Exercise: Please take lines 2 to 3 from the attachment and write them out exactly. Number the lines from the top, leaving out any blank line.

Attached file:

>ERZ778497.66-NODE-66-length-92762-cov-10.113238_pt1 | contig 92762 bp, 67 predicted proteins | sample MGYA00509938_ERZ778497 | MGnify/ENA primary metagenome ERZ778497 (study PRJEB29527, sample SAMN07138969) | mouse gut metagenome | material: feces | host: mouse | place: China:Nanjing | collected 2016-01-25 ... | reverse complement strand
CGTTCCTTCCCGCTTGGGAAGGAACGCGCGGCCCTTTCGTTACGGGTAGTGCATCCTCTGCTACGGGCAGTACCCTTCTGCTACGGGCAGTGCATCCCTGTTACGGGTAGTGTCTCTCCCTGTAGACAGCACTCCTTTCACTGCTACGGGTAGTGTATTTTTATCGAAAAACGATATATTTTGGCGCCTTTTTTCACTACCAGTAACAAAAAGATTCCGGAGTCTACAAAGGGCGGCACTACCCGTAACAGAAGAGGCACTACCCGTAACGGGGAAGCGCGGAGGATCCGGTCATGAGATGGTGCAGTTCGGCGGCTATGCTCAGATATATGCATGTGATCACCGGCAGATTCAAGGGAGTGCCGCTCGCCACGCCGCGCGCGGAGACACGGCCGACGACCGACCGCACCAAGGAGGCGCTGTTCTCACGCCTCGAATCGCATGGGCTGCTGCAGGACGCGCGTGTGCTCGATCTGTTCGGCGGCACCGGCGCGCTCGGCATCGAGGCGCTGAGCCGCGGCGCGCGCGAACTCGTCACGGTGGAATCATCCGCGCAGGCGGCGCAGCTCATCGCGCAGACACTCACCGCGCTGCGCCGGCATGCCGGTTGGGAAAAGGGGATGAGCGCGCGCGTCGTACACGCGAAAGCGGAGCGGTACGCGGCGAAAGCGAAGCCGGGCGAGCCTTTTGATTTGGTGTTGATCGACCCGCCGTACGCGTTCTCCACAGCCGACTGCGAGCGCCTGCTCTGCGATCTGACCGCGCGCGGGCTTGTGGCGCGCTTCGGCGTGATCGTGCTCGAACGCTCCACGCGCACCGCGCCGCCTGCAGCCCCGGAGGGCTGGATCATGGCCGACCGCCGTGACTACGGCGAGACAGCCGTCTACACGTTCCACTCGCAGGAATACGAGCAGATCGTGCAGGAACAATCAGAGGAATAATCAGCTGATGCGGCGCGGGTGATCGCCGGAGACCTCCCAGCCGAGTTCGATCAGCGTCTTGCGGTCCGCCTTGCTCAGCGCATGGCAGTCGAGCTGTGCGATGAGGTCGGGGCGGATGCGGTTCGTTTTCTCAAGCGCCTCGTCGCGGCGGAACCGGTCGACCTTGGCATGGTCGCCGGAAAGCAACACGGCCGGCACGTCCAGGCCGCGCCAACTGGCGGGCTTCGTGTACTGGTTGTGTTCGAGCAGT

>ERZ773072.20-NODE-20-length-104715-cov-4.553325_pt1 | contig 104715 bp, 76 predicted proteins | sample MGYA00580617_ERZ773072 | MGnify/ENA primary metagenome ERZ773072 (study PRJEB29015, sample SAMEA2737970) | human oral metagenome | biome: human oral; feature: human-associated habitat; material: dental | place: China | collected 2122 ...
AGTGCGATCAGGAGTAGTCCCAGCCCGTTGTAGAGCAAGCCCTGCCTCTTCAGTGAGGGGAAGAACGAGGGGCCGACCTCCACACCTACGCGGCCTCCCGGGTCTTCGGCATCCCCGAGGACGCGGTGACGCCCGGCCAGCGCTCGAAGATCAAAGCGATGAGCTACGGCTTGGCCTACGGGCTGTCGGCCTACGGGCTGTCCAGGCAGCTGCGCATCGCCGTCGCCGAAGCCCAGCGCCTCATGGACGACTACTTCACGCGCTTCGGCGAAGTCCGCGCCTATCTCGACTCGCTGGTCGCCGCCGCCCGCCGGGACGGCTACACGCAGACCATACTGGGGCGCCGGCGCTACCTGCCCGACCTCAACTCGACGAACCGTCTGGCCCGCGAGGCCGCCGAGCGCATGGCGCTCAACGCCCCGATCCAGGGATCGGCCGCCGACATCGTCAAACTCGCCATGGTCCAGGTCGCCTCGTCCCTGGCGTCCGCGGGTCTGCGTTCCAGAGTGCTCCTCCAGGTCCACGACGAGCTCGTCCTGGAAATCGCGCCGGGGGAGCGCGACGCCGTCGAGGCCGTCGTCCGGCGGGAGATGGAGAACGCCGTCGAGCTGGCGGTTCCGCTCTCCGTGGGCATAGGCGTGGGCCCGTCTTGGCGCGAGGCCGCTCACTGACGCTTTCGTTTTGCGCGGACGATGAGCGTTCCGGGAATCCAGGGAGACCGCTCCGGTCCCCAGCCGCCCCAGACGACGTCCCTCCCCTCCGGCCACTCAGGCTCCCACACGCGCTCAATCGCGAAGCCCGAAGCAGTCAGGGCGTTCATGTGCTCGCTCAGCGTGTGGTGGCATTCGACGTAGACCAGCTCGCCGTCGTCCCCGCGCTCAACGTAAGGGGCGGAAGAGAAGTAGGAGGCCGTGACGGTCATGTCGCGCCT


CGTTCCTTCCCGCTTGGGAAGGAACGCGCGGCCCTTTCGTTACGGGTAGTGCATCCTCTGCTACGGGCAGTACCCTTCTGCTACGGGCAGTGCATCCCTGTTACGGGTAGTGTCTCTCCCTGTAGACAGCACTCCTTTCACTGCTACGGGTAGTGTATTTTTATCGAAAAACGATATATTTTGGCGCCTTTTTTCACTACCAGTAACAAAAAGATTCCGGAGTCTACAAAGGGCGGCACTACCCGTAACAGAAGAGGCACTACCCGTAACGGGGAAGCGCGGAGGATCCGGTCATGAGATGGTGCAGTTCGGCGGCTATGCTCAGATATATGCATGTGATCACCGGCAGATTCAAGGGAGTGCCGCTCGCCACGCCGCGCGCGGAGACACGGCCGACGACCGACCGCACCAAGGAGGCGCTGTTCTCACGCCTCGAATCGCATGGGCTGCTGCAGGACGCGCGTGTGCTCGATCTGTTCGGCGGCACCGGCGCGCTCGGCATCGAGGCGCTGAGCCGCGGCGCGCGCGAACTCGTCACGGTGGAATCATCCGCGCAGGCGGCGCAGCTCATCGCGCAGACACTCACCGCGCTGCGCCGGCATGCCGGTTGGGAAAAGGGGATGAGCGCGCGCGTCGTACACGCGAAAGCGGAGCGGTACGCGGCGAAAGCGAAGCCGGGCGAGCCTTTTGATTTGGTGTTGATCGACCCGCCGTACGCGTTCTCCACAGCCGACTGCGAGCGCCTGCTCTGCGATCTGACCGCGCGCGGGCTTGTGGCGCGCTTCGGCGTGATCGTGCTCGAACGCTCCACGCGCACCGCGCCGCCTGCAGCCCCGGAGGGCTGGATCATGGCCGACCGCCGTGACTACGGCGAGACAGCCGTCTACACGTTCCACTCGCAGGAATACGAGCAGATCGTGCAGGAACAATCAGAGGAATAATCAGCTGATGCGGCGCGGGTGATCGCCGGAGACCTCCCAGCCGAGTTCGATCAGCGTCTTGCGGTCCGCCTTGCTCAGCGCATGGCAGTCGAGCTGTGCGATGAGGTCGGGGCGGATGCGGTTCGTTTTCTCAAGCGCCTCGTCGCGGCGGAACCGGTCGACCTTGGCATGGTCGCCGGAAAGCAACACGGCCGGCACGTCCAGGCCGCGCCAACTGGCGGGCTTCGTGTACTGGTTGTGTTCGAGCAGT

>ERZ773072.20-NODE-20-length-104715-cov-4.553325_pt1 | contig 104715 bp, 76 predicted proteins | sample MGYA00580617_ERZ773072 | MGnify/ENA primary metagenome ERZ773072 (study PRJEB29015, sample SAMEA2737970) | human oral metagenome | biome: human oral; feature: human-associated habitat; material: dental | place: China | collected 2122 ...